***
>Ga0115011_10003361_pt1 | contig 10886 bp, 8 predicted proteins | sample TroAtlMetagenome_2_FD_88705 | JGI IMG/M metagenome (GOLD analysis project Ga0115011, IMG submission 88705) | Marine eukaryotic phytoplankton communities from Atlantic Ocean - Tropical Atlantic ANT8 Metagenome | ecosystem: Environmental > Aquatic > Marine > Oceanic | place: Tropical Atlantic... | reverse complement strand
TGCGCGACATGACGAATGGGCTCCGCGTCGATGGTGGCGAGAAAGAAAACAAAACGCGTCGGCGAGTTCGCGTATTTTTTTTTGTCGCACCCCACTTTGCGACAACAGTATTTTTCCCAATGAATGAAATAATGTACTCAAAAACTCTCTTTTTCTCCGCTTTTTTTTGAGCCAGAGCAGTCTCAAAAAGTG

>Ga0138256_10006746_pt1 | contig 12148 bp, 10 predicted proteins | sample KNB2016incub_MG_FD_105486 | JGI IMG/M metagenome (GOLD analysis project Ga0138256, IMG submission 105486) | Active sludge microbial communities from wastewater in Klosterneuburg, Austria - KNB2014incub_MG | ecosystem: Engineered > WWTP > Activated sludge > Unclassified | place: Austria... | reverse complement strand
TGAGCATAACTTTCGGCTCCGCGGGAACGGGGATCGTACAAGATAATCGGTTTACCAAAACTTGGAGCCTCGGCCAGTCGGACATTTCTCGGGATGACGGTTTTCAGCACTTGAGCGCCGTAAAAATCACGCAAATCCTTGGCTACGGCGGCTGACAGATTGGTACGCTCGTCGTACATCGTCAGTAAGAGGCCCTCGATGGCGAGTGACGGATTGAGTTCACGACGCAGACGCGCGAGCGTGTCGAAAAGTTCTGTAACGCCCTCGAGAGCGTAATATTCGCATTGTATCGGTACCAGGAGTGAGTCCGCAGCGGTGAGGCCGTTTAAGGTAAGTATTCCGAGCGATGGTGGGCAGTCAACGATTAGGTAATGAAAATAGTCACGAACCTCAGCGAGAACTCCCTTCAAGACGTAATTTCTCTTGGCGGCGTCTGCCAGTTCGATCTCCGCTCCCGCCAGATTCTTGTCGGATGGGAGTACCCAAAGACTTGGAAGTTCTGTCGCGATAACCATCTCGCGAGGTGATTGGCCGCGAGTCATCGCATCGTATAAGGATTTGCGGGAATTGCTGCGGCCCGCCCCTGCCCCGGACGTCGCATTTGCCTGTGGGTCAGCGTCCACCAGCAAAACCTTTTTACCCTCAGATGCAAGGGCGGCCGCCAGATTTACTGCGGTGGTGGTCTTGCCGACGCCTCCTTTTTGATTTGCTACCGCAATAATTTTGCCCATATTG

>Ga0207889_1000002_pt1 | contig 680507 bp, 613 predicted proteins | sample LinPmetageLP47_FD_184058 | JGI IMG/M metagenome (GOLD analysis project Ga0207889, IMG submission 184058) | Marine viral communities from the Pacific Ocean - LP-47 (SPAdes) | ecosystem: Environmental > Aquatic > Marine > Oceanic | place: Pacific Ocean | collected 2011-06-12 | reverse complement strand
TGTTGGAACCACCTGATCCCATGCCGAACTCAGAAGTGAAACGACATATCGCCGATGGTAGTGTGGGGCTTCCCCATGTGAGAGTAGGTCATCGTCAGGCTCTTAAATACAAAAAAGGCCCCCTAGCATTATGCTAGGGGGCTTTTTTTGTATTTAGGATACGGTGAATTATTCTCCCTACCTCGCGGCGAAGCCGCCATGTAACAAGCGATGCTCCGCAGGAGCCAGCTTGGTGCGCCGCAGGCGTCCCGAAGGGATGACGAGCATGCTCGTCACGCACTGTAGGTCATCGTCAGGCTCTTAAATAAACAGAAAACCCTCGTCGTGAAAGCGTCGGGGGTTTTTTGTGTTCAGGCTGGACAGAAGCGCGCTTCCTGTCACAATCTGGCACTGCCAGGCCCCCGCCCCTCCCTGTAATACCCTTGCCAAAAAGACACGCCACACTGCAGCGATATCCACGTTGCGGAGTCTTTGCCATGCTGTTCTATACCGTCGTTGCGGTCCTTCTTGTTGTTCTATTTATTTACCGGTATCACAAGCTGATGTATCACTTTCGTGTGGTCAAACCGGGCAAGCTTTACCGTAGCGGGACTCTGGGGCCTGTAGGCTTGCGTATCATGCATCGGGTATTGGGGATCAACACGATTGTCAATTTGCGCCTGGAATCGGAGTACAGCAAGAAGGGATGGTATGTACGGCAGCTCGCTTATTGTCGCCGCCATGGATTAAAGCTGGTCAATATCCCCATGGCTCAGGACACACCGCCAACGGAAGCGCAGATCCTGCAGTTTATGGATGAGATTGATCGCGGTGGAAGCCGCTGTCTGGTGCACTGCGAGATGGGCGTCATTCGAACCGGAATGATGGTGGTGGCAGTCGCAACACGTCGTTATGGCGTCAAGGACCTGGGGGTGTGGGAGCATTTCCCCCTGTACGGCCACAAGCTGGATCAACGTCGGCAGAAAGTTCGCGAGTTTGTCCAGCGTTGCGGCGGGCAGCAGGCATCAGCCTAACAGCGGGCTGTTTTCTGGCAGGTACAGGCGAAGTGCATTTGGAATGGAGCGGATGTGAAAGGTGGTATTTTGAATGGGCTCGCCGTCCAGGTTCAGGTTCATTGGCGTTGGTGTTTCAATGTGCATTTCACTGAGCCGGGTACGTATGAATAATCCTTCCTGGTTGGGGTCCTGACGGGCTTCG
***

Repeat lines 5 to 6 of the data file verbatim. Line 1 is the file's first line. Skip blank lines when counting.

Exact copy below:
>Ga0207889_1000002_pt1 | contig 680507 bp, 613 predicted proteins | sample LinPmetageLP47_FD_184058 | JGI IMG/M metagenome (GOLD analysis project Ga0207889, IMG submission 184058) | Marine viral communities from the Pacific Ocean - LP-47 (SPAdes) | ecosystem: Environmental > Aquatic > Marine > Oceanic | place: Pacific Ocean | collected 2011-06-12 | reverse complement strand
TGTTGGAACCACCTGATCCCATGCCGAACTCAGAAGTGAAACGACATATCGCCGATGGTAGTGTGGGGCTTCCCCATGTGAGAGTAGGTCATCGTCAGGCTCTTAAATACAAAAAAGGCCCCCTAGCATTATGCTAGGGGGCTTTTTTTGTATTTAGGATACGGTGAATTATTCTCCCTACCTCGCGGCGAAGCCGCCATGTAACAAGCGATGCTCCGCAGGAGCCAGCTTGGTGCGCCGCAGGCGTCCCGAAGGGATGACGAGCATGCTCGTCACGCACTGTAGGTCATCGTCAGGCTCTTAAATAAACAGAAAACCCTCGTCGTGAAAGCGTCGGGGGTTTTTTGTGTTCAGGCTGGACAGAAGCGCGCTTCCTGTCACAATCTGGCACTGCCAGGCCCCCGCCCCTCCCTGTAATACCCTTGCCAAAAAGACACGCCACACTGCAGCGATATCCACGTTGCGGAGTCTTTGCCATGCTGTTCTATACCGTCGTTGCGGTCCTTCTTGTTGTTCTATTTATTTACCGGTATCACAAGCTGATGTATCACTTTCGTGTGGTCAAACCGGGCAAGCTTTACCGTAGCGGGACTCTGGGGCCTGTAGGCTTGCGTATCATGCATCGGGTATTGGGGATCAACACGATTGTCAATTTGCGCCTGGAATCGGAGTACAGCAAGAAGGGATGGTATGTACGGCAGCTCGCTTATTGTCGCCGCCATGGATTAAAGCTGGTCAATATCCCCATGGCTCAGGACACACCGCCAACGGAAGCGCAGATCCTGCAGTTTATGGATGAGATTGATCGCGGTGGAAGCCGCTGTCTGGTGCACTGCGAGATGGGCGTCATTCGAACCGGAATGATGGTGGTGGCAGTCGCAACACGTCGTTATGGCGTCAAGGACCTGGGGGTGTGGGAGCATTTCCCCCTGTACGGCCACAAGCTGGATCAACGTCGGCAGAAAGTTCGCGAGTTTGTCCAGCGTTGCGGCGGGCAGCAGGCATCAGCCTAACAGCGGGCTGTTTTCTGGCAGGTACAGGCGAAGTGCATTTGGAATGGAGCGGATGTGAAAGGTGGTATTTTGAATGGGCTCGCCGTCCAGGTTCAGGTTCATTGGCGTTGGTGTTTCAATGTGCATTTCACTGAGCCGGGTACGTATGAATAATCCTTCCTGGTTGGGGTCCTGACGGGCTTCG